Live audio and video

Adding captions to all live video streams is exempt from meeting the accessibility regulations.

Heritage collections

Reproductions of items in heritage collections are exempt from meeting the accessibility regulations where they cannot be made accessible due to the unavailability of cost effective solutions to achieve this, or where making items accessible would impact negatively on the preservation of the item. 

PDFs and other documents

PDFs or other documents that are not essential to providing our services and were published before 23rd September 2018 are exempt from meeting the accessibility regulations. We are working to ensure that any new PDFs or other documents that we publish will meet accessibility standards. 

Maps

Online maps and mapping services are exempt from meeting the accessibility regulations

Third party content not within OU control

Third party content that is not funded, developed by, or under the control of the OU is exempt from meeting the accessibility regulations

Intranets and extranets

Content of extranets and intranets that are only available for a closed group of people, and not to the general public, are exempt from meeting the accessibility regulations if they were published before 23rd September 2019 and have not been substantially revised.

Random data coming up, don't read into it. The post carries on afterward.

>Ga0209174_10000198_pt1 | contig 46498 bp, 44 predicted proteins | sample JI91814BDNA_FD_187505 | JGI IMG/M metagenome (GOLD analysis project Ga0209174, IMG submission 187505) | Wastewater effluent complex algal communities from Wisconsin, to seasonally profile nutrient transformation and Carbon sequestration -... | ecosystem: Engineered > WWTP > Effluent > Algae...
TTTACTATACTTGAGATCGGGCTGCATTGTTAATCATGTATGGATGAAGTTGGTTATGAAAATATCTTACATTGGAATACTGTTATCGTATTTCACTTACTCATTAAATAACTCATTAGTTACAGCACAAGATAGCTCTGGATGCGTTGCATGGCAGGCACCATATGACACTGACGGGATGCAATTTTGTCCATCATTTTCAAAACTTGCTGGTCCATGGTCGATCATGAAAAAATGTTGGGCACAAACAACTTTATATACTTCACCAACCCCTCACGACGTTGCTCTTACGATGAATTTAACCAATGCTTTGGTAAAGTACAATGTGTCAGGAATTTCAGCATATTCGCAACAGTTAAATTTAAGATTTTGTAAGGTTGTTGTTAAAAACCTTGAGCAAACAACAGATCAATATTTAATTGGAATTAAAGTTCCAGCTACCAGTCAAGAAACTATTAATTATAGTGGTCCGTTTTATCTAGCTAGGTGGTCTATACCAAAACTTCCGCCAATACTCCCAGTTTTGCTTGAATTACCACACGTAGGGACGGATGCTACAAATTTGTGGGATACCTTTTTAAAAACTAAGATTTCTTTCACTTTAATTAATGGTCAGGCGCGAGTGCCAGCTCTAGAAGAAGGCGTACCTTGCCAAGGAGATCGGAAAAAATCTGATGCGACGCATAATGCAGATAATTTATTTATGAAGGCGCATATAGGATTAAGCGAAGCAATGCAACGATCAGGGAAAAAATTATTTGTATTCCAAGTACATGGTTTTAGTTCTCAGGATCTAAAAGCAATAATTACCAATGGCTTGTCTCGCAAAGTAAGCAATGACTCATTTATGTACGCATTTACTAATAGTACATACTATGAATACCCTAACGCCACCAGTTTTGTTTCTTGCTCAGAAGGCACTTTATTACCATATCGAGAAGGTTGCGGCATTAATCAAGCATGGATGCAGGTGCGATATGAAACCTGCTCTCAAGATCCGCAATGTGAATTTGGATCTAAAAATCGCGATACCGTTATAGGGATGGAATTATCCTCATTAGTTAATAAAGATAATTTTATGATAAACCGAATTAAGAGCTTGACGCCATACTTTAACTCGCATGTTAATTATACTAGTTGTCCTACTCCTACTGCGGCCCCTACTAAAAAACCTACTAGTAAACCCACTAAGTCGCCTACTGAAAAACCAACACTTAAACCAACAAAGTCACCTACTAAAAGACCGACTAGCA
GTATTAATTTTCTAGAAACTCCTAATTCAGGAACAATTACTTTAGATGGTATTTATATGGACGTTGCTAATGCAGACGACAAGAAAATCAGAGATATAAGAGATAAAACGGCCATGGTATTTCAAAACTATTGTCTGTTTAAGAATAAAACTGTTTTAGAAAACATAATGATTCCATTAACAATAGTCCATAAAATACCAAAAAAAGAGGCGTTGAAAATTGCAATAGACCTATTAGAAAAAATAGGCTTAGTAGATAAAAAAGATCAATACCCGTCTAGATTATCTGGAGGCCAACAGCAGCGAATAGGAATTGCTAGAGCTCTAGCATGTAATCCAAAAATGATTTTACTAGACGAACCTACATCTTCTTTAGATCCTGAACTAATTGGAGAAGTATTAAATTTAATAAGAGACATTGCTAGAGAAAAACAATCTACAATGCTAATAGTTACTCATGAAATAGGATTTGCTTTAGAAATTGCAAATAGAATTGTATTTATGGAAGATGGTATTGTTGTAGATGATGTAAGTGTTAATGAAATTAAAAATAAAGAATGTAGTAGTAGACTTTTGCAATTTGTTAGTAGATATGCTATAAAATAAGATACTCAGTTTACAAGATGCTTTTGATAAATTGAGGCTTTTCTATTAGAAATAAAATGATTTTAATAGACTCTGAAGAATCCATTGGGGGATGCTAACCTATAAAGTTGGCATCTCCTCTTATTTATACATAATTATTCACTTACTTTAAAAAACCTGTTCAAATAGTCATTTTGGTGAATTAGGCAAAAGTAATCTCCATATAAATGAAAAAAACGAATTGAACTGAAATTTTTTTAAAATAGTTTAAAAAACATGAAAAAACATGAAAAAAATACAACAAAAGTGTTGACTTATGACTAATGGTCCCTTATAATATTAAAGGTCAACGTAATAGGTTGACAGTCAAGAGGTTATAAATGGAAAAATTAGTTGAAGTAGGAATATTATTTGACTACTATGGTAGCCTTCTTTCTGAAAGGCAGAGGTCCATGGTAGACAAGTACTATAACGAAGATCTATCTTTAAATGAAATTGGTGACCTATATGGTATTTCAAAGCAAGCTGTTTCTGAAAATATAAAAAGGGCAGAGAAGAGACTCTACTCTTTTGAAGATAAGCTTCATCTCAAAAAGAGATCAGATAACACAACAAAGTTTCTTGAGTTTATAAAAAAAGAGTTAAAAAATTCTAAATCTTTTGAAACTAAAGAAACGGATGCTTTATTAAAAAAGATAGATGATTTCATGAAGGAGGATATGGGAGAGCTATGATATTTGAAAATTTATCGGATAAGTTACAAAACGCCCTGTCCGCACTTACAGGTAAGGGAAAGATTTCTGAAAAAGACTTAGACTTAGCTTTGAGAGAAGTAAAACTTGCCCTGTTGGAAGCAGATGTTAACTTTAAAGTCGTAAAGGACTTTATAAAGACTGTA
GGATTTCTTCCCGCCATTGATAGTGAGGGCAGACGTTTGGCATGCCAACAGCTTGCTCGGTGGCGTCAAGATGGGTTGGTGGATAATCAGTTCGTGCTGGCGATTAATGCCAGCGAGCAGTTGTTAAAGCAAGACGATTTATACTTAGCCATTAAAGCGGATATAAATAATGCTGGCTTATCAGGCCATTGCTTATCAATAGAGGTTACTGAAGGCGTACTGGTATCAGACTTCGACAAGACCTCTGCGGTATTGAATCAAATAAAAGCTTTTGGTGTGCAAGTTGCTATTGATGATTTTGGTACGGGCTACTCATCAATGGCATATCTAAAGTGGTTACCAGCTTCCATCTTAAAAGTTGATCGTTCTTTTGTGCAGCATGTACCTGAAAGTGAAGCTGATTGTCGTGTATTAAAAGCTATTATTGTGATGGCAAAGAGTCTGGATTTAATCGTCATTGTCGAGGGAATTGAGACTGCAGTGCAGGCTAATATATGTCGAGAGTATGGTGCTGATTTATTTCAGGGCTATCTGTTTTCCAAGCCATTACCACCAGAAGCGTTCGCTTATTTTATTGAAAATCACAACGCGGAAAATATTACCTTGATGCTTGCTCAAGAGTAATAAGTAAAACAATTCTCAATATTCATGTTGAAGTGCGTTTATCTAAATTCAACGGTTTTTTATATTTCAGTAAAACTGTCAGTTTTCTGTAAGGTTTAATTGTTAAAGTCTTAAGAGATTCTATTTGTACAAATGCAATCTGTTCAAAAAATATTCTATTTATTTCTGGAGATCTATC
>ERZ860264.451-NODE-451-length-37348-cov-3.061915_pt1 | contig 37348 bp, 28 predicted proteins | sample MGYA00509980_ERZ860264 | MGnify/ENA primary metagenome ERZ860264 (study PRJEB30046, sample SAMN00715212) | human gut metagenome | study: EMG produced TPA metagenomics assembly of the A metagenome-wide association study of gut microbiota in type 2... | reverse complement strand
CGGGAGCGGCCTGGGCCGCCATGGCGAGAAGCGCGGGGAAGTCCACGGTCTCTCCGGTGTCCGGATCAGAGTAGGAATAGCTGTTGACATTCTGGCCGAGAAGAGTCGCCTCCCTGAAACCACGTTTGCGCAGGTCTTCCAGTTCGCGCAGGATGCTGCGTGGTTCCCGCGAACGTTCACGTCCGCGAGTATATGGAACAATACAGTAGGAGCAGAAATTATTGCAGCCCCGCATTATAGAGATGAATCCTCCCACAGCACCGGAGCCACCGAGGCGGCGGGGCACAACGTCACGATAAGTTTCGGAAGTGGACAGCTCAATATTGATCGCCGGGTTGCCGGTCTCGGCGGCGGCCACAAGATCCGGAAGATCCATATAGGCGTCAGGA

Archived websites

Websites and mobile applications that only contain content that is not needed for active administration purposes and is not updated or edited after 23rd September 2019 are exempt from meeting the accessibility regulations. Examples include old blogs and wikis that are no longer active.

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Preparation of this accessibility statement

This statement was prepared on 18 September 2021.

It was last reviewed on 12 June 2024.

The Open University websites were tested between September 2019 and September 2022. The tests were carried out by the Accessibility and Usability Evaluation Team at the Open University on a sample of pages from highly visited sites. The pages were chosen to be representative of different types of content and platform. Each sample page was tested against all of the WCAG 2.1 AA criteria using a combination of manual and automated test methods. Test methods included:

  • Keyboard-only testing
  • Testing with a screen reader (Non-Visual Desktop Access, NVDA)